Untold Arizona: A Fatal Cross-Border Shooting Through The Eyes Of An Artist
In 2012, a teenager was fatally shot by a U.S. Border Patrol agent who fired his service weapon through the border fence.
Jose Antonio Elena Rodriguez, 16, was standing in Nogales, Sonora, and was shot 10 times by the agent from Nogales, Arizona. Eventually, prosecutors abandoned charges in the case — which inspired both art and protests.
The story of how the shooting has been commemorated begins more than a thousand miles south of the border, in one of Mexico’s most colorful cities: Oaxaca.
On a recent Saturday, a band with drums, clarinets and trumpets marched from an iconic church called Santo Domingo toward the center of the city. Trailing it were dancers with long white dresses and handkerchiefs in bold pastels. The ground they walked on are clay, the hills surrounding the city are an intense green. And the artist we were looking for was around the corner.
Yescka — who goes by his pseudonym and doesn’t give his civilian name — has a big mustache, and looked at his most recent paintings along the walls of his studio. They incorporate famous brand logos like Marlboro or Chanel. He wants to appropriate them and give them a Mexican look, he said.
"The brands are always using your culture, and they are using it to make commercial things," Yescka said. “I want to take that back.”
Yescka also makes murals in cities around the world. A few years ago, he was invited to Arizona by a painter from Phoenix — and that’s when he decided to make a mural about Rodriguez, the teen who was shot on the Nogales border.
The agent who shot the teen, Lonnie Swartz, was not convicted on either second-degree murder or involuntary manslaughter, before prosecutors abandoned the case.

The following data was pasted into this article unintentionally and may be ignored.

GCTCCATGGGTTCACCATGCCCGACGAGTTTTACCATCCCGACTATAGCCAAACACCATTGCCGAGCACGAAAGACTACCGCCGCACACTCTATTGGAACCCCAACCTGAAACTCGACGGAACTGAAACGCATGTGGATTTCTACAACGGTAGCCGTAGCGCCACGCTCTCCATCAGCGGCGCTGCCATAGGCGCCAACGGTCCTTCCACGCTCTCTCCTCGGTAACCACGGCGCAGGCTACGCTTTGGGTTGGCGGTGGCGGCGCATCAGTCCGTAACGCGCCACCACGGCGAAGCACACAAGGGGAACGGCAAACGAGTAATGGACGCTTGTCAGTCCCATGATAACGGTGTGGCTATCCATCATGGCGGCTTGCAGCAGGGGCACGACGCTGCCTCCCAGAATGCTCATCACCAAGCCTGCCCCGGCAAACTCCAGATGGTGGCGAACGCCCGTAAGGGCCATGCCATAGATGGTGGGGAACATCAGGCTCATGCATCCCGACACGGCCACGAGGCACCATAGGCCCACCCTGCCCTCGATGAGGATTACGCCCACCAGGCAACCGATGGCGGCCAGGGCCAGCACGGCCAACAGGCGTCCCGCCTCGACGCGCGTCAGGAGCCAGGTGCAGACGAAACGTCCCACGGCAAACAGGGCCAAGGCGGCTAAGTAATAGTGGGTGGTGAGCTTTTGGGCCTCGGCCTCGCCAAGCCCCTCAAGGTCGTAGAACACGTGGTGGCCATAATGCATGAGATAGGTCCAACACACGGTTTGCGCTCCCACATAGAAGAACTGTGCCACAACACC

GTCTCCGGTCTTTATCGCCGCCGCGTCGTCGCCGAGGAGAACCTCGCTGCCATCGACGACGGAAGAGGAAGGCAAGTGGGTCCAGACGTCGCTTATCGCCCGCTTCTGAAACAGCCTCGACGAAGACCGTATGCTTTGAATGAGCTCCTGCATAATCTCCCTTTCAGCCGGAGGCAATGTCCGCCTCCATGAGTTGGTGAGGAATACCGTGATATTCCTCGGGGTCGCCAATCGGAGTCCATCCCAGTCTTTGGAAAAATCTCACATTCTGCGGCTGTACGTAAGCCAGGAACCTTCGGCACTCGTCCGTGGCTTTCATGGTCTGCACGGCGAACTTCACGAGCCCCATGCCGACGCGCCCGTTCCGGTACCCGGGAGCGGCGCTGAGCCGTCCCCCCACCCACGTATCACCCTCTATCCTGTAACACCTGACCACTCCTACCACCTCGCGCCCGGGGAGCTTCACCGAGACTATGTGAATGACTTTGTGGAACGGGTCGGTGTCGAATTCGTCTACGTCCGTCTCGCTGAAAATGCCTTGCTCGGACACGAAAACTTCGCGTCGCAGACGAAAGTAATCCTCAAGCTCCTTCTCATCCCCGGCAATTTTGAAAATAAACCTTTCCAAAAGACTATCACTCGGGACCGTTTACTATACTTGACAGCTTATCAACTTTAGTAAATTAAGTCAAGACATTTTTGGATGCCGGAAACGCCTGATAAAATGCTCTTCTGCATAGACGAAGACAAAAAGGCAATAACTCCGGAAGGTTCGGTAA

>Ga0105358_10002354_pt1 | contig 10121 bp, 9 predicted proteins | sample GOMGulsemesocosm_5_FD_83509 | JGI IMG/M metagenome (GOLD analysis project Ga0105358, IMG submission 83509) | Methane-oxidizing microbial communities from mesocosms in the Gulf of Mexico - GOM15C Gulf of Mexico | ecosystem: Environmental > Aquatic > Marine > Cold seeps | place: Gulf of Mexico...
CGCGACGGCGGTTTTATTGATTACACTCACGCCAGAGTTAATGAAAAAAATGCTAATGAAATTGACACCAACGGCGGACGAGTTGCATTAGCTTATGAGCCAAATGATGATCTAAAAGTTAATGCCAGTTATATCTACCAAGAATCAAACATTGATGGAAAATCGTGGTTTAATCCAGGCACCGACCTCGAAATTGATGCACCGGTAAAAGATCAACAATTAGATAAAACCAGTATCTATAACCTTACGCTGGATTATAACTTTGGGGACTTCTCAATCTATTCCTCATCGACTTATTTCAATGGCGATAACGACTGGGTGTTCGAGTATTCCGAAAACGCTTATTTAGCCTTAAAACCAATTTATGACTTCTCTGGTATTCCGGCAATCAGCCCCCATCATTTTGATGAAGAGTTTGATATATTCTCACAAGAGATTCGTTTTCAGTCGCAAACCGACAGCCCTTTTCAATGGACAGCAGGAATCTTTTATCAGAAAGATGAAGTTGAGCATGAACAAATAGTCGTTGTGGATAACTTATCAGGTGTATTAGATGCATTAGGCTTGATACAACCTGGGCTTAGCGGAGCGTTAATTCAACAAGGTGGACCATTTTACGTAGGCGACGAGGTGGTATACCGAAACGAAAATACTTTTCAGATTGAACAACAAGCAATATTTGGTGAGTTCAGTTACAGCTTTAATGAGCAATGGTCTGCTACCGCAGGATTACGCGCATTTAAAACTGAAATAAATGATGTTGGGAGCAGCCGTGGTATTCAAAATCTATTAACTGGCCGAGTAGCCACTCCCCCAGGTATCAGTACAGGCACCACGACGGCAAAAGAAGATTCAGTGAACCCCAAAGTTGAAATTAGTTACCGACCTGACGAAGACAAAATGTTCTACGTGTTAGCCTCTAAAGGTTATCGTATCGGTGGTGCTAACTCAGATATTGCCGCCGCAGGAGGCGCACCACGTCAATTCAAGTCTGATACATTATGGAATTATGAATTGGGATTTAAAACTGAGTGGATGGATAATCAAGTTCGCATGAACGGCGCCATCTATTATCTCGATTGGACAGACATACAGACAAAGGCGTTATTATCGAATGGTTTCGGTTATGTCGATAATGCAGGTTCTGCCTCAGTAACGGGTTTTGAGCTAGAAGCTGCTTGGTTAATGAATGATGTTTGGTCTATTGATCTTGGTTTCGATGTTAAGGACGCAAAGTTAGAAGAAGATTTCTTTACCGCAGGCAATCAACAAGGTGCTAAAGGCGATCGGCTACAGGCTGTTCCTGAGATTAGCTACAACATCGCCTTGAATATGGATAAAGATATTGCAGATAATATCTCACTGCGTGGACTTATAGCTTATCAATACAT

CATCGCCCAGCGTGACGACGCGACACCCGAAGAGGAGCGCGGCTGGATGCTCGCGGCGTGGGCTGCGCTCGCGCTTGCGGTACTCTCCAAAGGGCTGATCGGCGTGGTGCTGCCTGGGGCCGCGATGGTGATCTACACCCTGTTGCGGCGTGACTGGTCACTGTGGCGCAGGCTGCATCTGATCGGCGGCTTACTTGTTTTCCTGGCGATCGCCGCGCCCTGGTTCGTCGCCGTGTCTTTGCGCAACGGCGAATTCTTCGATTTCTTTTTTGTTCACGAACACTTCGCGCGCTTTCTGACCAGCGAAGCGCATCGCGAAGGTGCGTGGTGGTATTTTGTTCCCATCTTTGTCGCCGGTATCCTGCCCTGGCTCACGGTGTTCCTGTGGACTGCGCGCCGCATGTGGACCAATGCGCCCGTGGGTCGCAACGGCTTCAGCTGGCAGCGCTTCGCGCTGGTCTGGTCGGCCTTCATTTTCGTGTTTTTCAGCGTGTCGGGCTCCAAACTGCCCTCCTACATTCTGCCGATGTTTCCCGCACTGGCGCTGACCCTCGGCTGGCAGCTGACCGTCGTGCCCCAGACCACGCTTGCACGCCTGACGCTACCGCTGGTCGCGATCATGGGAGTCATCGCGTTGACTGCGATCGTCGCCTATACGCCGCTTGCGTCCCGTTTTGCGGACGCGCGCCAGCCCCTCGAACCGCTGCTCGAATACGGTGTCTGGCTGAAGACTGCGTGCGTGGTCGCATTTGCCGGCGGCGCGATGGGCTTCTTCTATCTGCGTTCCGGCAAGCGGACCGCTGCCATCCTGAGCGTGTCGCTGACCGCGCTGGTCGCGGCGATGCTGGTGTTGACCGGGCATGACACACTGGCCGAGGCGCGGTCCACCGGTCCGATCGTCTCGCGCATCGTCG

Yescka’s take? A mural on the wall next to where Jose Antonio was shot. He painted a boy jumping rope, wearing a bullet-proof vest.
“This was my idea because children have to now play with this thing just to protect themselves because they don't know when border patrol wants to shoot them," Yescka said.
"You are killing kids. It's not your enemy. It's not some narco. It's just kids playing in front of you, and you are killing them."
Storytellers In Cartel Country
Katie Beltran, also known as La Muñeka, is the Phoenix painter who hosted Yescka in Arizona. She said that after Yescka made the mural, they met Jose Antonio’s mother, who told them the mural looked exactly like Jose Antonio. It was strange because Yescka didn’t know what the boy looked like, Beltran said.
“It did resemble him a lot,” Beltran said. “It was pretty eerie."
Yescka and Beltran aren’t the only artists who have commemorated Jose Antonio. Richard Montoya, a filmmaker and a playwright, wrote a play inspired by the shooting and called it “Nogales: Storytellers in Cartel Country.”
Montoya and director Sean San José researched the play by conducting interviews on both sides of the border, including with former Maricopa County Sheriff Joe Arpaio. In the play, they argued Arpaio’s rhetoric on immigration led to the deaths of migrants. The play ran in Tucson and San Francisco in 2016.
A work of art can help remember the lives of Jose Antonio or of migrants who have died while attempting to enter the United States, Montoya said.
"It's almost like that movie 'Koko,'” Montoya said. “If you keep the flickering candle and the flame alive, you keep the memory of that person alive."
Yescka’s mural has since been painted over. And Montoya’s play is no longer in theaters. But Montoya says the memory of Jose Antonio and other young black and Latino males killed by law enforcement lives on.
Back in Oaxaca, Yescka said he plans on making another work of art involving the border — across from San Diego — though he won't t give many details.
“I want to build the wall. Part of the wall, my version of it,” Yescka said. “Maybe Trump wants to help me.”
Yescka said even if President Donald Trump completes his project to extend the border fence from Brownsville to San Diego, there will be more human connections across than there will be miles of barrier in between.